They take aim at e-cigarettes, which are a new and yet unregulated product that vaporizes nicotine. They quote a Health Canada advisory cautioning people not to use the products until further testing is done, but then jump to some conclusions that are not based on anything. The LTPB website says "e-cigarettes may seem cool or a good way to quit, but they are just another tool by the industry to keep you hooked!” Really? I didn’t know that tobacco cigarette companies owned e-cigarette companies and were promoting bogus cessation products specifically to ensure their customers wouldn’t effectively quit. That’s a serious allegation, and one that requires serious documentation. Of course this one claim doesn't come with a reference.
Now I’m not supporting the use of e-cigarettes and would lean more towards Health Canada’s view that they should be regulated (the FDA opted to regulate, and not ban them), but the LTPB claim of “They may be as dangerous as cigarette smoking” isn’t exactly supported by the available evidence. The data just isn’t in yet. In 2010, the British Medical Journal printed these words: “To date, animal and human studies on the health effects of actively or passively smoking e-cigarettes are lacking.”
The next wild claim they make on their website is that running is almost twice as effective as a stop-smoking aide as the patch or gum, and a full 25% of those who pick up running will end up being smoke-free. They do include two references for this claim – one is a study of under 300 people where the results were voluntarily reported, and the other reference was for a systematic review of all the available studies at that point on the link between exercise and smoking cessation. It’s findings were: “Of the eight trials satisfying our inclusion criteria, only two trials found a positive effect for exercise on smoking abstinence. The others showed no effect.” Again, the data is severely lacking considering the weight the LTPB campaign is putting on these claims – their QuitRunChill advert promoting exercise over proven methods was front and centre of the home page last time I logged on.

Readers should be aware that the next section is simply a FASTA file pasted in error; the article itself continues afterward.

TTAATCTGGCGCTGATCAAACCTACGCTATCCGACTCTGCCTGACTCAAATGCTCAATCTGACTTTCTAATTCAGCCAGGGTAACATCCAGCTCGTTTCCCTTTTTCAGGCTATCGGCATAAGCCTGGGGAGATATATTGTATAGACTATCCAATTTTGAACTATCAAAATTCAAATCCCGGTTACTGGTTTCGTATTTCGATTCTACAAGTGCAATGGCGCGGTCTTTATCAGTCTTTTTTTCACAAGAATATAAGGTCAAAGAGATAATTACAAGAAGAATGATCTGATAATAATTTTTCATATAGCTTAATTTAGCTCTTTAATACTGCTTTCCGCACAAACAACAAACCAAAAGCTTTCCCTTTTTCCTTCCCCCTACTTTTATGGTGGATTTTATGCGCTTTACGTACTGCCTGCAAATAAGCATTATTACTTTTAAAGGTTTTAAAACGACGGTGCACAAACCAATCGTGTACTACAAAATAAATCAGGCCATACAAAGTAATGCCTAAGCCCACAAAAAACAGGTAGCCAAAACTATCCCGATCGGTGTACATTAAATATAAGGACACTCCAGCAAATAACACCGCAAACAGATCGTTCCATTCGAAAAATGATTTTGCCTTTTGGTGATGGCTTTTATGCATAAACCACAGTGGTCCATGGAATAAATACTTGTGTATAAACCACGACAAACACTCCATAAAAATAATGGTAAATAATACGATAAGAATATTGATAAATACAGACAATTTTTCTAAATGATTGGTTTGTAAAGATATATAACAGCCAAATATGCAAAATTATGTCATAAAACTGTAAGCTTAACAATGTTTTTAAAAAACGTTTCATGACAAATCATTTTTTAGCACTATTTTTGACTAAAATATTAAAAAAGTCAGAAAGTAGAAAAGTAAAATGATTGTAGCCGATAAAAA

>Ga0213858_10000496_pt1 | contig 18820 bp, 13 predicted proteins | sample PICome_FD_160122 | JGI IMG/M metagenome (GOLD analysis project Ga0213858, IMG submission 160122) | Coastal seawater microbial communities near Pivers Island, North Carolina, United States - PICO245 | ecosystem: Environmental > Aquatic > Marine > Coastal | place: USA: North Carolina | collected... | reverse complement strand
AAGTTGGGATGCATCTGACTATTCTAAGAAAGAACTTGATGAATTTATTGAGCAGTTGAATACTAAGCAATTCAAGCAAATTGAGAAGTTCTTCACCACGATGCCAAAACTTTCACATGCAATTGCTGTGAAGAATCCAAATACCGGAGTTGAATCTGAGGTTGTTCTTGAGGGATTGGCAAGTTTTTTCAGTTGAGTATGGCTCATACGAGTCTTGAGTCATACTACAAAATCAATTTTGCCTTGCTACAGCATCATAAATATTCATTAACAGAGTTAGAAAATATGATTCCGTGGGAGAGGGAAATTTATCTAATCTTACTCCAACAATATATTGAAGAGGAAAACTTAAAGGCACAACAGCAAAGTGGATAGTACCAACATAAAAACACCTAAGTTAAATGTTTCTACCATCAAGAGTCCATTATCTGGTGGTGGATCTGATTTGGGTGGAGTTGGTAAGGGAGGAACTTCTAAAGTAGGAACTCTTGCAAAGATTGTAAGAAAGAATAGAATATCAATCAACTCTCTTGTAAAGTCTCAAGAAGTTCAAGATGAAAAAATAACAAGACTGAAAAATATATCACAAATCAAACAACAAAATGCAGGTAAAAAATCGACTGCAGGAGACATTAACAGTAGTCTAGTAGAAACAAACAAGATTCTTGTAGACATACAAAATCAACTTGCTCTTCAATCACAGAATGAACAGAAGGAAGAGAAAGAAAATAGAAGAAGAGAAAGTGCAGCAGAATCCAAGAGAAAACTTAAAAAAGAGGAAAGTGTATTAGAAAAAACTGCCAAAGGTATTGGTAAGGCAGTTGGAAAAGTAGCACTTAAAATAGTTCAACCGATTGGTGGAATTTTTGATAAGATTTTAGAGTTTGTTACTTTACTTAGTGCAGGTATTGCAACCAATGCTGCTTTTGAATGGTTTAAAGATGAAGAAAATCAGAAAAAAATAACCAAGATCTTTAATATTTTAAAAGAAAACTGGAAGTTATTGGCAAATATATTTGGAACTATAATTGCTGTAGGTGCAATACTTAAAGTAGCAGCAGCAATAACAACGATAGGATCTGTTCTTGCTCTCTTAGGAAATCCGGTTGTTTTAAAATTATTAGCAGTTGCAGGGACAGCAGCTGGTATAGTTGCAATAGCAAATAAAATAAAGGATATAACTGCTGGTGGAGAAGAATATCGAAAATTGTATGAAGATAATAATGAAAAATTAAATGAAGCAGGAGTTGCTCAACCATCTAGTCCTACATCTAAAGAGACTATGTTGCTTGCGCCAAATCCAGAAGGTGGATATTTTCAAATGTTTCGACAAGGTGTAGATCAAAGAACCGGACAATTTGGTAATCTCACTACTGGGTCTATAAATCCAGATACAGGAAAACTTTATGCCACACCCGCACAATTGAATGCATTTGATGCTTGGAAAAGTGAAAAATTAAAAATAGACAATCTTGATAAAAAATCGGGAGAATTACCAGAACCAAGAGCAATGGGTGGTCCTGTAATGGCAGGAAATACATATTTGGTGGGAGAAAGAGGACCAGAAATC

Leave The Pack Behind is a campaign largely operated out of Brock University, but it has chapters on a number of local campuses, including ours. The basic premise is that they try to educate post-secondary students about the dangers of smoking, while countering industry propaganda. This seems noble enough, but my problem is that in doing so, they are using many of the same tactics that the tobacco industry uses in their propaganda campaign – namely misrepresenting data to suit their personal interests.
Smoking is certainly bad, but volumes of solid evidence exist that can be used to prove this. By taking aim at cannabis, jumping the gun on e-cigarette technology, and suggesting that exercise alone is one of the most effective ways to quit an addiction more gripping than opiates is a campaign that does a disservice to students in an academic environment.
The LTPB website says: “Proof of LTPB's success on each campus has led to LTPB being recognized as a 'best practice' for tobacco control with young adults and has ensured continued financial support.” Whoever is paying for this should take a few minutes to check the references.
Scott Gilbert is a former student of the University of Guelph.